Chromis Guest

    If it's possible to reduce your tank temp even a degree or two, or move the circulation pumps further down so you don't have as much top-current, that could help. Keep the room doors open. In my experiences the evaporation from tanks is a welcome substitute for humidifiers in the winter but it shouldn't be causing condensation...


    Sent from my iPhone using Tapatalk
     
  11. Flagg37

    Flagg37 Officer at large

    I can't tell from the pic but are those low-e windows or regular single pane glass?
     
  12. Gablami

    Gablami Supporting Member

    They are double pane low-e. The bulk of the condensation is happening on the window closest to the bedrooms in a hallway. The central air intake is at the end of the hallway. I think that when the heat runs, it pulls air from the bedrooms through the hallway. The warm humid air from the bedrooms hits the cold metal frame of the first window and condenses.

    Thanks for the tips guys. I ran two fans in a bathroom and laundry room, and turned up the heater (it was cold last night so it was running most of the night). Minimal condensation this morning. I might try a dehumidifier in that corner right in front of that window. Further water damage would be crappy in our new remodel.

    I could cut down the temp of the tank too, right now at 78-79. Would hate to cover (though I'm sure it would help) since I've got moonlights going, and when baby starts crying in the middle of the night I like taking him out to the great room and we stare at the tank together.
     
  13. sfsuphysics

    sfsuphysics Supporting Member

    wait double pane with a metal frame? Please tell me that metal frame is just on the inside part of the house, because they makes no sense to have double pane with a metal frame as that's going to be the main area that leaches heat out.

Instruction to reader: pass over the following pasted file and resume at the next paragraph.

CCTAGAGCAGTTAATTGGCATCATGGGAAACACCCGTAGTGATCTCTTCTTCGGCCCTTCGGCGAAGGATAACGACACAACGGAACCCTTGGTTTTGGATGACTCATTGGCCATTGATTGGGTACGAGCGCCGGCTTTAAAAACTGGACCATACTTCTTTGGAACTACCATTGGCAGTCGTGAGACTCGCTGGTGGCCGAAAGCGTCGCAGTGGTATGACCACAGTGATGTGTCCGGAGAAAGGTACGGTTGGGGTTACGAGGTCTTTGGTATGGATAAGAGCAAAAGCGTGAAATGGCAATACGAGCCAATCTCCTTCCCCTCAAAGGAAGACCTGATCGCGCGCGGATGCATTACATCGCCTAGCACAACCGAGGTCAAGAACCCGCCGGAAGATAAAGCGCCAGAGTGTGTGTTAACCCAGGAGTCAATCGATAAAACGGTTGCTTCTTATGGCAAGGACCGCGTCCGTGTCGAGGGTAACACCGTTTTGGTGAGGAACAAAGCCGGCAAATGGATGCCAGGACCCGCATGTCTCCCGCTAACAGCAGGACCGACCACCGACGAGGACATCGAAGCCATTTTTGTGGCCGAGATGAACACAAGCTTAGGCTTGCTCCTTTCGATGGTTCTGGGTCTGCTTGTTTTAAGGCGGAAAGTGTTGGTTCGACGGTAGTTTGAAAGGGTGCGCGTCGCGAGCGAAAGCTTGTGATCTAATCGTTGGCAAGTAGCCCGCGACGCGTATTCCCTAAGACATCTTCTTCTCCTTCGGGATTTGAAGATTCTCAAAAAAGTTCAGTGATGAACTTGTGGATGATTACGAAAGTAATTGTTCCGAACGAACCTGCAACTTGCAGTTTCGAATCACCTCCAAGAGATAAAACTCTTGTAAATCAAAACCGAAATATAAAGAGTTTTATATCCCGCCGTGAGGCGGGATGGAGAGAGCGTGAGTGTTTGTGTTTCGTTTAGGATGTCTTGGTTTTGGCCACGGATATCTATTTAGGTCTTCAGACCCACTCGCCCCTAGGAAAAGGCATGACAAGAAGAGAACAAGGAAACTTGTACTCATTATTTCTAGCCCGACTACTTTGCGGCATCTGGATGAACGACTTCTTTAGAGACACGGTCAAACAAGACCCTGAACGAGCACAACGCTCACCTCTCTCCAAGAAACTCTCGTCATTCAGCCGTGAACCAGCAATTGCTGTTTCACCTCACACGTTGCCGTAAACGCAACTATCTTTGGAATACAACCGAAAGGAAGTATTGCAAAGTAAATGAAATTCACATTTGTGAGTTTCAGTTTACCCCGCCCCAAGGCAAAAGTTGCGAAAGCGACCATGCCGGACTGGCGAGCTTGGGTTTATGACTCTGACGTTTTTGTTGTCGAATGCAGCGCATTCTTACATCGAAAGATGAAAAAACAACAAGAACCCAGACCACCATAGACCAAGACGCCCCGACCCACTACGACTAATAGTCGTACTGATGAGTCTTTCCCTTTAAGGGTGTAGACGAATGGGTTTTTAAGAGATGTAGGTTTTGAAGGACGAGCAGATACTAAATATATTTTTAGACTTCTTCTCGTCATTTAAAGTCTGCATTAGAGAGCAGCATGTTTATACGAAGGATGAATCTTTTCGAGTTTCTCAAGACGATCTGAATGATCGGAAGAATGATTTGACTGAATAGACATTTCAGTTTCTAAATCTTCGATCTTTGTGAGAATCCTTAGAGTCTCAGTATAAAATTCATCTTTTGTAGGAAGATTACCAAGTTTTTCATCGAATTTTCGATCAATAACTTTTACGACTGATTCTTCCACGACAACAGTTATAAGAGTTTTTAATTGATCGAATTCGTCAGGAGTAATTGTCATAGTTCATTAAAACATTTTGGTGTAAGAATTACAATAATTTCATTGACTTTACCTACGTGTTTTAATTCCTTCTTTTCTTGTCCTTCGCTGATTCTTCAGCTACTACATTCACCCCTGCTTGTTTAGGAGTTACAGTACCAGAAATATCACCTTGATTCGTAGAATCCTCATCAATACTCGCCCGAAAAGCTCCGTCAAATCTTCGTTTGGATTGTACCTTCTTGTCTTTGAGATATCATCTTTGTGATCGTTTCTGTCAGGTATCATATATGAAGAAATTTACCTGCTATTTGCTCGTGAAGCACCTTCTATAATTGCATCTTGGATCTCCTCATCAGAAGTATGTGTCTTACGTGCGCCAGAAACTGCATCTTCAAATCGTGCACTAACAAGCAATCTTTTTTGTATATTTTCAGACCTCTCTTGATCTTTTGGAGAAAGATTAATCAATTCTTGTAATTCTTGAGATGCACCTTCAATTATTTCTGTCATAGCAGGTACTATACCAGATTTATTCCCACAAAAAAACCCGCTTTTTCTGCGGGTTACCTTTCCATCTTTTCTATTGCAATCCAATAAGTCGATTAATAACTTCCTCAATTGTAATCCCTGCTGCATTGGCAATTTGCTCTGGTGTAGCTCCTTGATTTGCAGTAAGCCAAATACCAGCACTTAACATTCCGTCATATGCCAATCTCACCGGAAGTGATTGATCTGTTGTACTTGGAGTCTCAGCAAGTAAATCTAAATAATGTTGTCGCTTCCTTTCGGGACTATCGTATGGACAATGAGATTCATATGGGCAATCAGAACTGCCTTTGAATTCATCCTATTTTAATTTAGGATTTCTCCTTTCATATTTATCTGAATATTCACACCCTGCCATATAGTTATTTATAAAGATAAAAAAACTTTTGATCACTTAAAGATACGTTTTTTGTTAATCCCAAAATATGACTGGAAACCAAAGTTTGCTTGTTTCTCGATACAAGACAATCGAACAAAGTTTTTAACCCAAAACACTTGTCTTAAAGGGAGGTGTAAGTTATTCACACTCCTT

That said, wipe it down every morning is a cheap way to address the situation during the colder months. A more costly solution is to have your tank enclosed in a fishroom or something to prevent that humidity from doing it.
     
  14. Flagg37

    Flagg37 Officer at large

    Ahh, I remember those nights. I'd usually watch reruns of Lost or some other show I'd seen a bunch of times.
     
  15. Gablami

    Gablami Supporting Member

    It's been really nice being home these past few weeks. Usually after a vacation I'm ready to go back to work. I'm not looking forward to returning to work on Tuesday.
     
    Coral reefer likes this.
  16. Gablami

    Gablami Supporting Member

    Yeah aluminum. I guess there's a thermal break inside? When we were choosing windows I didn't think about this condensation issue and the aluminum looked better than the plastic.

    https://www.milgard.com/windows/aluminum
     
  17. Coral reefer

    Coral reefer President

    Lower the tank temp. Save on electricity, diminish evaporation (save water). No need to be so high. I run 76 no problem. Stable temp much more important than the number
     
    Newjack likes this.